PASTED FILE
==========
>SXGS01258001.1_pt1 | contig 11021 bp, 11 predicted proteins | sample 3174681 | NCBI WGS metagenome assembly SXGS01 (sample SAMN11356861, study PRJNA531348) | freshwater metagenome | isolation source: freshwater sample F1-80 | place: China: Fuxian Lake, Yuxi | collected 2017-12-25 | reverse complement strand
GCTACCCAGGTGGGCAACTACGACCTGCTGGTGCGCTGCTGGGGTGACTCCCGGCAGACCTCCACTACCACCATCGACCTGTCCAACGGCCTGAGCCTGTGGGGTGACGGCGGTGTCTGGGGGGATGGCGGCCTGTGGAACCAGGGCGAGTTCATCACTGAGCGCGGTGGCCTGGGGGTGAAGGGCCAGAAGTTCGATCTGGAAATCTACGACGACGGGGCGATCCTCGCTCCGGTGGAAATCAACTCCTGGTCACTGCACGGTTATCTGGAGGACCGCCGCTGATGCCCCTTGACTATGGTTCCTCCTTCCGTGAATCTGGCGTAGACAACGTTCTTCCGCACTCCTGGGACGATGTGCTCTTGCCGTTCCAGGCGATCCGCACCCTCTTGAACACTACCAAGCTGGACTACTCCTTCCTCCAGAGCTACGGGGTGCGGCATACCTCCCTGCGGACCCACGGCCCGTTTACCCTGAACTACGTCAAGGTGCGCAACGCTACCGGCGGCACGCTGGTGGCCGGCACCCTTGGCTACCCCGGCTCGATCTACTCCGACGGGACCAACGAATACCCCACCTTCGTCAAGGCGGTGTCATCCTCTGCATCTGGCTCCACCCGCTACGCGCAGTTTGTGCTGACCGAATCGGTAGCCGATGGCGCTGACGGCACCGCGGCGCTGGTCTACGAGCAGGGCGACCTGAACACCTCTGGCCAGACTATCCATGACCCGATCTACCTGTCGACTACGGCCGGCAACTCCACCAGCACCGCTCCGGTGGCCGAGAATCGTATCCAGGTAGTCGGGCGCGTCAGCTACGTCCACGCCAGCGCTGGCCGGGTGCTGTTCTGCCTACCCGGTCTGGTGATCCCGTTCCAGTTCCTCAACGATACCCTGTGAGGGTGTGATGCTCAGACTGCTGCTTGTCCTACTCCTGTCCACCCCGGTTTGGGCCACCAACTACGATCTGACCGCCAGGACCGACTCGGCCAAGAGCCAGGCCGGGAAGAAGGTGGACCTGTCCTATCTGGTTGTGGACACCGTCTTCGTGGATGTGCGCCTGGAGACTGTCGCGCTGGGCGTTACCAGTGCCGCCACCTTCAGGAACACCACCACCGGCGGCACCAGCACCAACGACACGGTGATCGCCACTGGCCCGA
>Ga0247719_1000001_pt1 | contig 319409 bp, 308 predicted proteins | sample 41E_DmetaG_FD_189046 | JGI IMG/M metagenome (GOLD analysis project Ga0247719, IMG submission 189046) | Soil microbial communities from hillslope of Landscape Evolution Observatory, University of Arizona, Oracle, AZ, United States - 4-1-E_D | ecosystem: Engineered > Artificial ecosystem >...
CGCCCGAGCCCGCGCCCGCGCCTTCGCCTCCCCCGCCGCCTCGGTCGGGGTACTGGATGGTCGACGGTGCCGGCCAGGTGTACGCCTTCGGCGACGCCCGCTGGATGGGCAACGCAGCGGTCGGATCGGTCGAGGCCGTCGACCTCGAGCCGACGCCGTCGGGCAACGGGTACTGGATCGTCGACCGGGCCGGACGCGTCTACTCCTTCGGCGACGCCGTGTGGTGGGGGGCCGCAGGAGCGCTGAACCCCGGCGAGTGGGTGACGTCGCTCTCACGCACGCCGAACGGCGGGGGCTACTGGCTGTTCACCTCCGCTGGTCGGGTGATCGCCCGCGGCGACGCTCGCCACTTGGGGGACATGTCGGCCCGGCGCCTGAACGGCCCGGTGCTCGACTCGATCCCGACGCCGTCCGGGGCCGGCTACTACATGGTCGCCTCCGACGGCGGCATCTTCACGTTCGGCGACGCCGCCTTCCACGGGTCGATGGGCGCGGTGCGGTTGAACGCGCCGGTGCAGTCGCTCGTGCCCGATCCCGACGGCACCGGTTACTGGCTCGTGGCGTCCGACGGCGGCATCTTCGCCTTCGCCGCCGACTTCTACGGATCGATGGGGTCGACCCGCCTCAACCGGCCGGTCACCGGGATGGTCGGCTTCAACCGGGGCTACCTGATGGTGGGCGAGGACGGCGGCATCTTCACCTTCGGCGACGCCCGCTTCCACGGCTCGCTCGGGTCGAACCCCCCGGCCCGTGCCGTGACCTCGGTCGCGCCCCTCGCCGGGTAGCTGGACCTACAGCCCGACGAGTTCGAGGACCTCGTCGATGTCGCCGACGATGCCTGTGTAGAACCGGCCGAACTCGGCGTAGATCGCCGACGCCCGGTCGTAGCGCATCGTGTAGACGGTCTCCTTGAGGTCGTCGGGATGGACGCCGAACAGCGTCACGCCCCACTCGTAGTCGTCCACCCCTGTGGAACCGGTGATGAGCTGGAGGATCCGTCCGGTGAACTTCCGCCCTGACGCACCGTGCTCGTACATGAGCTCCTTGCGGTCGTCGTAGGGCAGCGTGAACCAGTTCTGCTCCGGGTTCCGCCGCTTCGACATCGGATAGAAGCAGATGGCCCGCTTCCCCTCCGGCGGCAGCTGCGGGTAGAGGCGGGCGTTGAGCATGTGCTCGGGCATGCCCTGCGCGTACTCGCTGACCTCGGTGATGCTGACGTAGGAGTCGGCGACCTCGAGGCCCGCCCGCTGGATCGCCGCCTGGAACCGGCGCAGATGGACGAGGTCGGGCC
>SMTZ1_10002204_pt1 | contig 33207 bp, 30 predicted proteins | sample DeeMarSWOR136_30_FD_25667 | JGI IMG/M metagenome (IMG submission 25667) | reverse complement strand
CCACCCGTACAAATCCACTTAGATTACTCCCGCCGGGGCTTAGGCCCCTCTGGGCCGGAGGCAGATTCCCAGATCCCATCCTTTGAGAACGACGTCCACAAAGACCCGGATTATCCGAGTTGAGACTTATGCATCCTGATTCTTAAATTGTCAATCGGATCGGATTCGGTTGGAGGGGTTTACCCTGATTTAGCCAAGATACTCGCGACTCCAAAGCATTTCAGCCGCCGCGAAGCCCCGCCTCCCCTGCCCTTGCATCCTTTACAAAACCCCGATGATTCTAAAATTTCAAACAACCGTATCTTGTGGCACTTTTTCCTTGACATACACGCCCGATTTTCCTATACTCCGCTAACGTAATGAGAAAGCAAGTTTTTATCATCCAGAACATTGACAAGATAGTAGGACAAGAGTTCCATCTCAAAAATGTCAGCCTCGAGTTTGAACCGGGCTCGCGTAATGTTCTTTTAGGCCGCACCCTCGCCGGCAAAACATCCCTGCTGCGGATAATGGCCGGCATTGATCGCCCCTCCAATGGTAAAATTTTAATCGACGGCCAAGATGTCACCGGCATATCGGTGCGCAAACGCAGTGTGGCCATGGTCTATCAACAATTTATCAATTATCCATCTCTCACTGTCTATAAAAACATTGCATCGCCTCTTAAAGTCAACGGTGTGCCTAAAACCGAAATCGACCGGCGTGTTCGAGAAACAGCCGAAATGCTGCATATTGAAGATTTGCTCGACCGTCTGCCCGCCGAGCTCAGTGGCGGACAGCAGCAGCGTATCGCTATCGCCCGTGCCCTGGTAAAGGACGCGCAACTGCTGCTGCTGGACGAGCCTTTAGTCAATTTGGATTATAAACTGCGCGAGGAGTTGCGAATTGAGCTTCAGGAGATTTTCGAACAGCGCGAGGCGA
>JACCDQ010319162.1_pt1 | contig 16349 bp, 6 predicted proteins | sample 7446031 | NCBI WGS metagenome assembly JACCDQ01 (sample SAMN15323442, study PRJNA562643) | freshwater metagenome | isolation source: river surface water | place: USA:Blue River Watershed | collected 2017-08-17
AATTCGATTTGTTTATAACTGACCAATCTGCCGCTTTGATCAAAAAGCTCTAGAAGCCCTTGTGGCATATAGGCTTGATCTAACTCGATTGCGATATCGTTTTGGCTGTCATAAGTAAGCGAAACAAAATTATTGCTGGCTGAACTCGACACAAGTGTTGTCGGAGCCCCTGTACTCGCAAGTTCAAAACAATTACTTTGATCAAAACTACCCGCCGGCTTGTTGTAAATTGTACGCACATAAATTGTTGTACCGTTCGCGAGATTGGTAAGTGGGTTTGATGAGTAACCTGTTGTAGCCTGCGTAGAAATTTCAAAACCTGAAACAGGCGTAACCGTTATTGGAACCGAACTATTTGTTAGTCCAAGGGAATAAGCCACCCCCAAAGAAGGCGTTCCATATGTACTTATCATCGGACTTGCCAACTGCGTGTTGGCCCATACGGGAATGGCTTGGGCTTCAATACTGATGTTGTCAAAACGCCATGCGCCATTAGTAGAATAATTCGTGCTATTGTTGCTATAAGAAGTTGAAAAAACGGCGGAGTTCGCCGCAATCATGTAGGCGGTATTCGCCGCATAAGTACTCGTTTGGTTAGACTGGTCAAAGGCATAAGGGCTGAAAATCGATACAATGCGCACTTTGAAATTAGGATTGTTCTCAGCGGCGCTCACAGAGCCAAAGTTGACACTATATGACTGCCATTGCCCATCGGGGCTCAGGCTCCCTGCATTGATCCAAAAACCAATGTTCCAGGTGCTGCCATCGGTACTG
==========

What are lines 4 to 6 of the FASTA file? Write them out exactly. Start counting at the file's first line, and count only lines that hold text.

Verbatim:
CGCCCGAGCCCGCGCCCGCGCCTTCGCCTCCCCCGCCGCCTCGGTCGGGGTACTGGATGGTCGACGGTGCCGGCCAGGTGTACGCCTTCGGCGACGCCCGCTGGATGGGCAACGCAGCGGTCGGATCGGTCGAGGCCGTCGACCTCGAGCCGACGCCGTCGGGCAACGGGTACTGGATCGTCGACCGGGCCGGACGCGTCTACTCCTTCGGCGACGCCGTGTGGTGGGGGGCCGCAGGAGCGCTGAACCCCGGCGAGTGGGTGACGTCGCTCTCACGCACGCCGAACGGCGGGGGCTACTGGCTGTTCACCTCCGCTGGTCGGGTGATCGCCCGCGGCGACGCTCGCCACTTGGGGGACATGTCGGCCCGGCGCCTGAACGGCCCGGTGCTCGACTCGATCCCGACGCCGTCCGGGGCCGGCTACTACATGGTCGCCTCCGACGGCGGCATCTTCACGTTCGGCGACGCCGCCTTCCACGGGTCGATGGGCGCGGTGCGGTTGAACGCGCCGGTGCAGTCGCTCGTGCCCGATCCCGACGGCACCGGTTACTGGCTCGTGGCGTCCGACGGCGGCATCTTCGCCTTCGCCGCCGACTTCTACGGATCGATGGGGTCGACCCGCCTCAACCGGCCGGTCACCGGGATGGTCGGCTTCAACCGGGGCTACCTGATGGTGGGCGAGGACGGCGGCATCTTCACCTTCGGCGACGCCCGCTTCCACGGCTCGCTCGGGTCGAACCCCCCGGCCCGTGCCGTGACCTCGGTCGCGCCCCTCGCCGGGTAGCTGGACCTACAGCCCGACGAGTTCGAGGACCTCGTCGATGTCGCCGACGATGCCTGTGTAGAACCGGCCGAACTCGGCGTAGATCGCCGACGCCCGGTCGTAGCGCATCGTGTAGACGGTCTCCTTGAGGTCGTCGGGATGGACGCCGAACAGCGTCACGCCCCACTCGTAGTCGTCCACCCCTGTGGAACCGGTGATGAGCTGGAGGATCCGTCCGGTGAACTTCCGCCCTGACGCACCGTGCTCGTACATGAGCTCCTTGCGGTCGTCGTAGGGCAGCGTGAACCAGTTCTGCTCCGGGTTCCGCCGCTTCGACATCGGATAGAAGCAGATGGCCCGCTTCCCCTCCGGCGGCAGCTGCGGGTAGAGGCGGGCGTTGAGCATGTGCTCGGGCATGCCCTGCGCGTACTCGCTGACCTCGGTGATGCTGACGTAGGAGTCGGCGACCTCGAGGCCCGCCCGCTGGATCGCCGCCTGGAACCGGCGCAGATGGACGAGGTCGGGCC
>SMTZ1_10002204_pt1 | contig 33207 bp, 30 predicted proteins | sample DeeMarSWOR136_30_FD_25667 | JGI IMG/M metagenome (IMG submission 25667) | reverse complement strand
CCACCCGTACAAATCCACTTAGATTACTCCCGCCGGGGCTTAGGCCCCTCTGGGCCGGAGGCAGATTCCCAGATCCCATCCTTTGAGAACGACGTCCACAAAGACCCGGATTATCCGAGTTGAGACTTATGCATCCTGATTCTTAAATTGTCAATCGGATCGGATTCGGTTGGAGGGGTTTACCCTGATTTAGCCAAGATACTCGCGACTCCAAAGCATTTCAGCCGCCGCGAAGCCCCGCCTCCCCTGCCCTTGCATCCTTTACAAAACCCCGATGATTCTAAAATTTCAAACAACCGTATCTTGTGGCACTTTTTCCTTGACATACACGCCCGATTTTCCTATACTCCGCTAACGTAATGAGAAAGCAAGTTTTTATCATCCAGAACATTGACAAGATAGTAGGACAAGAGTTCCATCTCAAAAATGTCAGCCTCGAGTTTGAACCGGGCTCGCGTAATGTTCTTTTAGGCCGCACCCTCGCCGGCAAAACATCCCTGCTGCGGATAATGGCCGGCATTGATCGCCCCTCCAATGGTAAAATTTTAATCGACGGCCAAGATGTCACCGGCATATCGGTGCGCAAACGCAGTGTGGCCATGGTCTATCAACAATTTATCAATTATCCATCTCTCACTGTCTATAAAAACATTGCATCGCCTCTTAAAGTCAACGGTGTGCCTAAAACCGAAATCGACCGGCGTGTTCGAGAAACAGCCGAAATGCTGCATATTGAAGATTTGCTCGACCGTCTGCCCGCCGAGCTCAGTGGCGGACAGCAGCAGCGTATCGCTATCGCCCGTGCCCTGGTAAAGGACGCGCAACTGCTGCTGCTGGACGAGCCTTTAGTCAATTTGGATTATAAACTGCGCGAGGAGTTGCGAATTGAGCTTCAGGAGATTTTCGAACAGCGCGAGGCGA